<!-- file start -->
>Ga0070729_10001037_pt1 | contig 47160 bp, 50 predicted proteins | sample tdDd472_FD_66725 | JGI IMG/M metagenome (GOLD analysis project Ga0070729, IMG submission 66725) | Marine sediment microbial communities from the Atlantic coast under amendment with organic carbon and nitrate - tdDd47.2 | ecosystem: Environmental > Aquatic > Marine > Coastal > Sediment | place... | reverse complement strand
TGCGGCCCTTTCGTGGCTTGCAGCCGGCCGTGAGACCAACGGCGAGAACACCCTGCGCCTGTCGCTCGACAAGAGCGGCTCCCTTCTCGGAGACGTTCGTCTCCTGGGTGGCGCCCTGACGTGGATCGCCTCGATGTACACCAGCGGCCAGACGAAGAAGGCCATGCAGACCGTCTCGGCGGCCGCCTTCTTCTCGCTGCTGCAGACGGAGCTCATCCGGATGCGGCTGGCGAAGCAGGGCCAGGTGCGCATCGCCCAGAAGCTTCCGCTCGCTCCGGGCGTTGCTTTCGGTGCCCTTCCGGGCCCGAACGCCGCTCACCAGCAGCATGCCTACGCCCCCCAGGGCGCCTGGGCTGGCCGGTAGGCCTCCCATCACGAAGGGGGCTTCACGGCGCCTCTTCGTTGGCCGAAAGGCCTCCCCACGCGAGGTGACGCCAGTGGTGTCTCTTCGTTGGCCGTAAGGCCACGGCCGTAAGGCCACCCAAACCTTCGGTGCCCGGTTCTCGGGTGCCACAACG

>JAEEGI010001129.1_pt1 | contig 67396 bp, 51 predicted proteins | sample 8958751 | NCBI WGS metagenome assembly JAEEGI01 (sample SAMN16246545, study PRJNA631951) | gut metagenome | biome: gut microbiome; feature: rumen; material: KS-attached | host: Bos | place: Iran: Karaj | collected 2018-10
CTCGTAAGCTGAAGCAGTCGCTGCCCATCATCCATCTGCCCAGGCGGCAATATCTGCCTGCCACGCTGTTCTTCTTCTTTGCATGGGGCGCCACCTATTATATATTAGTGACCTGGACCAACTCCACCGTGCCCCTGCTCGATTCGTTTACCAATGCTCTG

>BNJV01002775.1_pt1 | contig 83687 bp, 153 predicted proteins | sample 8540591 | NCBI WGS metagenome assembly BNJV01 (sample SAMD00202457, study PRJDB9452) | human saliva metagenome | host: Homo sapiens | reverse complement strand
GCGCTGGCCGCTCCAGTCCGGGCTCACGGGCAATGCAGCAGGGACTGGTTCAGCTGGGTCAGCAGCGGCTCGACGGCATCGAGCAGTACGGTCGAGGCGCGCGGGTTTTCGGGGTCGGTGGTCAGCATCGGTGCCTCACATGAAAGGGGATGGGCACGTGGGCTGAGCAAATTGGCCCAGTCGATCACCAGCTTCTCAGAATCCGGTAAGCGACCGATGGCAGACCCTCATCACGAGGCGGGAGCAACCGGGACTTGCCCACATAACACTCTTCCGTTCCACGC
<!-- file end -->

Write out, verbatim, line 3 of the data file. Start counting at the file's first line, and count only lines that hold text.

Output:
>JAEEGI010001129.1_pt1 | contig 67396 bp, 51 predicted proteins | sample 8958751 | NCBI WGS metagenome assembly JAEEGI01 (sample SAMN16246545, study PRJNA631951) | gut metagenome | biome: gut microbiome; feature: rumen; material: KS-attached | host: Bos | place: Iran: Karaj | collected 2018-10